A mother noticed that her six year-old son’s eyelids were not closing normally and when he walked, he was slightly off balance. A few days later, his parents’ worst nightmare became a reality; they were told that their son has a brain tumor. His diagnosis did not come easy. Various pathologists could not give a definitive answer as to the type of cancer much less its Grade (I-IV). The eventual final diagnosis came from one of the world’s leading authorities on brain tumors. It was an Anaplastic Astrocytoma (Grade III), the most common type of brain tumor in children between the ages of 5 and 9 years old. The child took a series of radiation therapies and chemotherapy agents. He appeared to respond well to some treatments, but it was short-lived.
Finally, after searching and searching, a possible cure was located. There was a drug that had shown early evidence in adult trials to be effective. The drug had appeared to be effective at stopping the activity of a gene that was responsible for driving the growth of certain tumors, including this child’s tumor. There was one major problem. While the drug was the final possibility, it was withheld from him. There were no remaining spaces available for him in the phase I pediatric trial and the pharmaceutical company would not allow the child access to their drug under the FDA’s Expanded Access Compassionate Use program that is available for patients desperately seeking a last chance for survival.
According to the FDA, expanded access – sometimes called “compassionate use” – is the use of an investigational drug outside of a clinical trial to treat a patient with a serious or immediately life-threatening disease or condition who has no comparable or satisfactory alternative treatment options. FDA regulations allow access to investigational drugs for treatment purposes on a case-by-case basis for an patient with similar treatment needs who otherwise do not qualify to participate in a clinical trial. The investigational drug may be effective in the treatment of the condition, or it may not. They also may have unexpected serious side effects – a risk the child’s parents were willing to take.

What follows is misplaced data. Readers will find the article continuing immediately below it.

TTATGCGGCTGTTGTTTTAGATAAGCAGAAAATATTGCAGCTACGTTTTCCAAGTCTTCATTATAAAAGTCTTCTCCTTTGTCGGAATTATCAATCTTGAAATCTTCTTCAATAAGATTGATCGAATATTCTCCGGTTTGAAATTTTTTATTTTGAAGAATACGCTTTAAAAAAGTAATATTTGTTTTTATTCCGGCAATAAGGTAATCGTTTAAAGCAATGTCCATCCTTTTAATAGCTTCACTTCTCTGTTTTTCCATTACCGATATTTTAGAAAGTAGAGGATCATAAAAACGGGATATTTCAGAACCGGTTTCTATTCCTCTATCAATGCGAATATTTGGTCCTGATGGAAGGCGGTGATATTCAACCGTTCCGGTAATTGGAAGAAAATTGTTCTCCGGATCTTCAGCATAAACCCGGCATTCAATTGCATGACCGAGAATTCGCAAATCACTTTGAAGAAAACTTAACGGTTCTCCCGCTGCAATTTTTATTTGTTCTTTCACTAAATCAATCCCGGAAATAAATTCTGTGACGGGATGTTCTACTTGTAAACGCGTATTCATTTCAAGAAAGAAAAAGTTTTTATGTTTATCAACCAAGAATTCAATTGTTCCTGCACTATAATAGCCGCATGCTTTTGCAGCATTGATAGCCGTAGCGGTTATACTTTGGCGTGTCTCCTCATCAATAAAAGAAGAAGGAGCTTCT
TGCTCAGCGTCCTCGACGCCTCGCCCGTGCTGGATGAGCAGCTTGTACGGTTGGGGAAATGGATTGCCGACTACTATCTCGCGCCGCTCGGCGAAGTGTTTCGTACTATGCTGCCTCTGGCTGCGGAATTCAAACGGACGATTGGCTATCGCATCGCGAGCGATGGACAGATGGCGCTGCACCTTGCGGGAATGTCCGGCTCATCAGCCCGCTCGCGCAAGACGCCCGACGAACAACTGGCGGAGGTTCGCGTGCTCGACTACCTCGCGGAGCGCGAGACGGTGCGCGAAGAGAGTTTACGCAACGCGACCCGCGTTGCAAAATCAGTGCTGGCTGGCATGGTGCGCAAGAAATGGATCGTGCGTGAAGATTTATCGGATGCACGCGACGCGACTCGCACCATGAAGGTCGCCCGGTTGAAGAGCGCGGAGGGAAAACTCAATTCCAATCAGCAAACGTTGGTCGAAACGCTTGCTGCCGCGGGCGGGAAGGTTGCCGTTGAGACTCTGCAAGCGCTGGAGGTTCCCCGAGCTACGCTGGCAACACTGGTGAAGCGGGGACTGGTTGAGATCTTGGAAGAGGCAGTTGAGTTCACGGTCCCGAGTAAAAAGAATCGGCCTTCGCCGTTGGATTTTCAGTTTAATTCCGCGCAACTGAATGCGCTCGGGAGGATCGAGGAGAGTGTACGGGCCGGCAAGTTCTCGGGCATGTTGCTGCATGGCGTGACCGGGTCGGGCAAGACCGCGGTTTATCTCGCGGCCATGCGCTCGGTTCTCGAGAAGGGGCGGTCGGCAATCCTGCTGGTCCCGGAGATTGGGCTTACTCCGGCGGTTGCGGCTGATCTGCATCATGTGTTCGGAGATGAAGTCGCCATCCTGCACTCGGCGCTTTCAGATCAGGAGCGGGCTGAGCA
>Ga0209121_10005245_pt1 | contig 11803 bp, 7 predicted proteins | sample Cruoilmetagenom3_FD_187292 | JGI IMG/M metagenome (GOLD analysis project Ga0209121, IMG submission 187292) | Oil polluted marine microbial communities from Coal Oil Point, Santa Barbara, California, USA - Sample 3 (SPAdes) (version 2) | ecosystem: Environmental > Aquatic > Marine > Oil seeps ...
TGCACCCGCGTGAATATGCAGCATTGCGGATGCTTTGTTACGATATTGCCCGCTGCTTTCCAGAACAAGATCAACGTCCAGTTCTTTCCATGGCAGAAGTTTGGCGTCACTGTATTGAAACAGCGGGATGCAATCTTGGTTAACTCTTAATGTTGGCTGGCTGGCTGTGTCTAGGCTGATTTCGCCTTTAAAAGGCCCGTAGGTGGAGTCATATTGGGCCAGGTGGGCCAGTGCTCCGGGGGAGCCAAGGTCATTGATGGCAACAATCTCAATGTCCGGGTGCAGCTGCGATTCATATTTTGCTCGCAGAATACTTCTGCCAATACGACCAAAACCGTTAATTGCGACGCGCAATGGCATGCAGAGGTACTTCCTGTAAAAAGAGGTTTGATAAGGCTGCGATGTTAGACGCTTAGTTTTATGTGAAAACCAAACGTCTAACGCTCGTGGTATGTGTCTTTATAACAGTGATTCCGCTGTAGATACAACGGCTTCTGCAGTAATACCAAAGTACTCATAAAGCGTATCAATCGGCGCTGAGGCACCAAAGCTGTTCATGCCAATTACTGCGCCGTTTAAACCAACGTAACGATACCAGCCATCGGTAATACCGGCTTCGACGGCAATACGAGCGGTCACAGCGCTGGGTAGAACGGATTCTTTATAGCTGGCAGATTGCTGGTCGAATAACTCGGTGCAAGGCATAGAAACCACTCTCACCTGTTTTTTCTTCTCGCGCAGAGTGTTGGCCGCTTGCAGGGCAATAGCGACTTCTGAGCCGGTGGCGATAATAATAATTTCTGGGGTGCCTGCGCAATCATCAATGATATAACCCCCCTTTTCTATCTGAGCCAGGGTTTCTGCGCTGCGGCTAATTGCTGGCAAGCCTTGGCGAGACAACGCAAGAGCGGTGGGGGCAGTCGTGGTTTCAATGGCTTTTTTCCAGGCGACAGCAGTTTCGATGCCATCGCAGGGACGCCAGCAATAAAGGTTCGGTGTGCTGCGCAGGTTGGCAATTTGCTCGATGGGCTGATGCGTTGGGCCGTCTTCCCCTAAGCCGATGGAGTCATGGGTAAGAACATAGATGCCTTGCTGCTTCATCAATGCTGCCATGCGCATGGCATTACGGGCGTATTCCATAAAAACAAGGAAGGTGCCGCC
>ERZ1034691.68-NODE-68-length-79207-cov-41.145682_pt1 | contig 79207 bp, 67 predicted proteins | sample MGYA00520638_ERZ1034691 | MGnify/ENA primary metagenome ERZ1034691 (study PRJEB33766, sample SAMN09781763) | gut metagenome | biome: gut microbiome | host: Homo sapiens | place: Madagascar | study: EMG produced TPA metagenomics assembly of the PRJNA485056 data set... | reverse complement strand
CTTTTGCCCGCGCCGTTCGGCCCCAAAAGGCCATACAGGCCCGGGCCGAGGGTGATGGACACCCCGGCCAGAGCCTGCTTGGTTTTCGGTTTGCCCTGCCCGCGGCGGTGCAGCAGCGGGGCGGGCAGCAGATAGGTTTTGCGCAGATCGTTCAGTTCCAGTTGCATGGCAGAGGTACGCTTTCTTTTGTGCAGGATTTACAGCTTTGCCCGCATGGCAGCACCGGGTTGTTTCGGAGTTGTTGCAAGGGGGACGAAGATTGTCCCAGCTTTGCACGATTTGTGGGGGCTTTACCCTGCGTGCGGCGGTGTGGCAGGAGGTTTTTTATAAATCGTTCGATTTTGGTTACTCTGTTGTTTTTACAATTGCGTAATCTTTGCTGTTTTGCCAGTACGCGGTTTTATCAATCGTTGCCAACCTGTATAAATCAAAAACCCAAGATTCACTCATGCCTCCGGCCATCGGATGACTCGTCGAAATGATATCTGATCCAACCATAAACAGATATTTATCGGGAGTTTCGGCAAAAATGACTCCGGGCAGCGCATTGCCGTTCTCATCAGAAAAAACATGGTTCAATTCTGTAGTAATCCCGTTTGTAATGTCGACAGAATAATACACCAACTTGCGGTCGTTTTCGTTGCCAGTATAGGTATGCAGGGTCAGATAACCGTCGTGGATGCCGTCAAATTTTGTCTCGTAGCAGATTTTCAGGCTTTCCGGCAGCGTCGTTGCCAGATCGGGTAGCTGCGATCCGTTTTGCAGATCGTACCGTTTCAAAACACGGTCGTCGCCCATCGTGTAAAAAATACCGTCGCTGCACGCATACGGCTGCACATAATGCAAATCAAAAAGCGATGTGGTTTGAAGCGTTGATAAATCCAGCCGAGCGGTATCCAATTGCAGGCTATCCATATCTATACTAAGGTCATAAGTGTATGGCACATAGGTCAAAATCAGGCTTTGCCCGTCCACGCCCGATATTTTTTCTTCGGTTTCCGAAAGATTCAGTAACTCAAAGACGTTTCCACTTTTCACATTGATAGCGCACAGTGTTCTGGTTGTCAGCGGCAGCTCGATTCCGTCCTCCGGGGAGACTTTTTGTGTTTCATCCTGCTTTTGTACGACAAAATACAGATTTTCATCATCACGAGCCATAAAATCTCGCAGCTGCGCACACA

So, is there a “bad guy” in this child’s story, someone wearing a black hat, that we can point fingers at and add a heap of blame? Not really. The pharmaceutical company stipulated their policy of not permitting expanded access to drugs undergoing clinical trials for compassionate use, regardless of the circumstances of any patient seeking it. Likewise, the FDA does not permit expanded access to Phase I trials. The business and medical reasons for denying the child access to the investigational drug are deemed as rational and prudent. The drug is not yet proven to be safe and non-toxic in children. Its efficacy in curing targeted cancers is still be determined, even if it passes through Phase I testing. And yet, this logic still begs the question: what does anyone, including this child, have to lose? Per this child’s father, “I suppose that I understand why pharmaceutical companies and the FDA will not allow my son access to the trials for statistical integrity, risk, and even business development reasons. Yet, I am here offering my son as our last hope, but also as a test-subject opportunity for this pharmaceutical company to hopefully develop a treatment for this disease with no current cure whatsoever. If my son cannot be saved, maybe he can save other kids in the future. Is that too much to ask?”
Were there any other possibilities for this child, specifically for his type of cancer? The answer is no and the reason is that few, if any treatments reach clinical trials for children’s cancer. Cures for childhood, adolescent, and young adult cancers are basically side bets. They are not the driving force behind drugs such as this one.
Frustration is growing for parents who witness a culture where, generally, promising discoveries not only reach dead ends, but, typically never get consideration for advanced studies. The current system (honors, grants, and tenure), of academia, the NIH, and most foundations, continues to reward basic discovery research, not the ensuing requirements needed to shuttle potential breakthroughs into new diagnostics and drugs.
“Things need to change at both the NIH and foundations that fund research. The funding of just research, while appearing as major steps forward, is not sufficiently helping the advancement of cures for kids like my son. I appreciate the work being accomplished, but when are we going to see some real returns for all the hundreds of millions of dollars spent?” the young boy’s father goes on to ask, “Why do parents have to go begging researchers to help their kids, rather than physicians armed and ready with cures?”
Author: Beth Anne Baber